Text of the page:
If, in operation 665, the data identifies a corresponding crypto command, the corresponding crypto command is executed in operation 670.
 When the execution of the crypto command is complete, the crypto coprocessor 420 can send an interrupt to the instruction execution unit 506 in the processor core 410 via the logical link 534, in operation 670 and the method operations for the crypto command ends. Some crypto command can also cause data in the crypto memory 516 to be output to the memory system via the load store unit 508. Conversely, some crypto commands will cause data in the memory system to be loaded into the crypto memory via the load store unit 508.
 The crypto co-processor 420 can process data independent of the processor core 410 for multiple and even thousands of clock cycles. Pairing the crypto processor 420 with the processing core 410 on the same die 400 increases the speed of the encryption and/or decryption processes by operating the crypto processor 420 and the processing core 410 at the same clock speed. The speed of the encryption and/or decryption processes is also increased because the data (e.g., data stream) to be encrypted and/or decrypted is not required to be transmitted the relatively long distance between the crypto processor 220 and the processor 202, at the much slower speed across the peripheral bus 208 such as described in FIG. 2 above. Further, the pairing the crypto processor 420 with the processing core 410 allows the crypto processor 420 to directly access the memory system hierarchy through the crypto processor's 420 DMA engine 518 and the load store unit 508. This direct memory access allows the crypto processor 420 to rapidly encrypt and/or decrypt streaming data at rates much greater than possible by a peripheral crypto processor 220 shown in FIG. 2 above.
 As used herein the term “about” means +/−10%. By way of example, the phrase “about 250” indicates a range of between 225 and 275.
 With the above embodiments in mind, it should be understood that the invention might employ various computer-implemented operations involving data stored in computer systems. These operations are those requiring physical manipulation of physical quantities. Usually, though not necessarily, these quantities take the form of electrical or magnetic signals capable of being stored, transferred, combined, compared, and otherwise manipulated. Further, the manipulations performed are often referred to in terms, such as producing, identifying, determining, or comparing.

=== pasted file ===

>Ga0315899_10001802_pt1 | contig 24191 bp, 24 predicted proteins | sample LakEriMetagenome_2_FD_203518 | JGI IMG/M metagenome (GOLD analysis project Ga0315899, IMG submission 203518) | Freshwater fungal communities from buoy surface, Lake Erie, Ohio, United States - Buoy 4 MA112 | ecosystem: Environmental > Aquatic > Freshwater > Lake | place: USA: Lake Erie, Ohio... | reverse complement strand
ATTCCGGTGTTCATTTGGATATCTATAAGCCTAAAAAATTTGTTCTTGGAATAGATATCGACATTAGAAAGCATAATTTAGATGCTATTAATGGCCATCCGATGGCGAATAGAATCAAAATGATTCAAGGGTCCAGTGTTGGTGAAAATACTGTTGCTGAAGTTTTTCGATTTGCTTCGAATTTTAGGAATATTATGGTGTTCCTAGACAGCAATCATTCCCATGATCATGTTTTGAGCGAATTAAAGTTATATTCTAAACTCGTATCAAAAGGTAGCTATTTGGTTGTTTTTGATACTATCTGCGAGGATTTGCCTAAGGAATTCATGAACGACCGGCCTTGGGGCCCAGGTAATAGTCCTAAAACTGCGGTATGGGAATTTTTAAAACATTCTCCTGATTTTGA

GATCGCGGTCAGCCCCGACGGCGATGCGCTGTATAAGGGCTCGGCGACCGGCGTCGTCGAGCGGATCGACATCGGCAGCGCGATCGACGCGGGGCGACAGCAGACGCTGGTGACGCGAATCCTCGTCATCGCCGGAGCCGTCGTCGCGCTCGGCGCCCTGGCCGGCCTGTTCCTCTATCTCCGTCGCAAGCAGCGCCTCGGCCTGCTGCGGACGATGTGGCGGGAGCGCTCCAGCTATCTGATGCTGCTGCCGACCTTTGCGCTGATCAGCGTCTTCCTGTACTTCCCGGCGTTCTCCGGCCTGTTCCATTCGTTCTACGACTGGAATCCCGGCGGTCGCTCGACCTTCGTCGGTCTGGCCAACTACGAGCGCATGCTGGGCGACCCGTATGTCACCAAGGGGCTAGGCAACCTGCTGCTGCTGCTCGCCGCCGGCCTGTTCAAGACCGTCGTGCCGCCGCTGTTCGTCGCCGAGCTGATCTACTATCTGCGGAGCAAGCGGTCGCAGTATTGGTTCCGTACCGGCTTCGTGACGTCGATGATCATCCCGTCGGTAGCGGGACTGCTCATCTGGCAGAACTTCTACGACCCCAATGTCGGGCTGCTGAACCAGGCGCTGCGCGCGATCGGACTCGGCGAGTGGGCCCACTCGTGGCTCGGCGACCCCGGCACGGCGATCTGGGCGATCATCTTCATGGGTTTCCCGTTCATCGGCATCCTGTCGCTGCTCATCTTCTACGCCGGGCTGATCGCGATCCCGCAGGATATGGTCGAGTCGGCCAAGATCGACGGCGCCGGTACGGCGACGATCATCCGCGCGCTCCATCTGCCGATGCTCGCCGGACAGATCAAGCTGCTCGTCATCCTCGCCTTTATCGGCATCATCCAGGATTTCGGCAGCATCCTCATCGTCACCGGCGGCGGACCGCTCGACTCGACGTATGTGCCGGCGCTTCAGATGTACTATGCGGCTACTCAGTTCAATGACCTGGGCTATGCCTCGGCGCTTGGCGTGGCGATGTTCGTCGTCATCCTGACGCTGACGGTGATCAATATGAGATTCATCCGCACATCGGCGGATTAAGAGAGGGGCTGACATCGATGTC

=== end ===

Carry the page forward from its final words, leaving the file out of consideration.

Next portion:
It will be further appreciated that the instructions represented by the operations in FIG. 6 are not required to be performed in the order illustrated, and that all the processing represented by the operations may not be necessary to practice the invention.
 Although the foregoing invention has been described in some detail for purposes of clarity of understanding, it will be apparent that certain changes and modifications may be practiced within the scope of the appended claims. Accordingly, the present embodiments are to be considered as illustrative and not restrictive, and the invention is not to be limited to the details given herein, but may be modified within the scope and equivalents of the appended claims.
|Cited Patent||Filing date||Publication date||Applicant||Title|
|US2151733||4 May 1936||28 Mar 1939||American Box Board Co||Container|
|CH283612A *||Title not available|
|FR1392029A *||Title not available|
|FR2166276A1 *||Title not available|
|GB533718A||Title not available|
|Citing Patent||Filing date||Publication date||Applicant||Title|
|US7392399 *||5 May 2003||24 Jun 2008||Sun Microsystems, Inc.||Methods and systems for efficiently integrating a cryptographic co-processor|
|US7400722 *||24 Dec 2002||15 Jul 2008||Broadcom Corporation||Methods and apparatus for performing hash operations in a cryptography accelerator|
|US7434043||23 Jan 2003||7 Oct 2008||Broadcom Corporation||Cryptography accelerator data routing unit|
|US7568110 *||23 Jan 2003||28 Jul 2009||Broadcom Corporation||Cryptography accelerator interface decoupling from cryptography processing cores|
|US7600131||6 Jul 2000||6 Oct 2009||Broadcom Corporation||Distributed processing in a cryptography acceleration chip|
|US7664810 *||16 May 2005||16 Feb 2010||Via Technologies, Inc.||Microprocessor apparatus and method for modular exponentiation|
|US7669086||2 Aug 2006||23 Feb 2010||International Business Machines Corporation||Systems and methods for providing collision detection in a memory system|
|US7685392||28 Nov 2005||23 Mar 2010||International Business Machines Corporation||Providing indeterminate read data latency in a memory system|
|US7721140||2 Jan 2007||18 May 2010||International Business Machines Corporation||Systems and methods for improving serviceability of a memory system|
|US7725624 *||30 Dec 2005||25 May 2010||Intel Corporation||System and method for cryptography processing units and multiplier|
|US7765368||5 Jul 2007||27 Jul 2010||International Business Machines Corporation||System, method and storage medium for providing a serialized memory interface with a bus repeater|
|US7844771||31 Mar 2008||30 Nov 2010||International Business Machines Corporation||System, method and storage medium for a memory subsystem command interface|
|US7870459||23 Oct 2006||11 Jan 2011||International Business Machines Corporation||High density high reliability memory module with power gating and a fault tolerant address and command bus|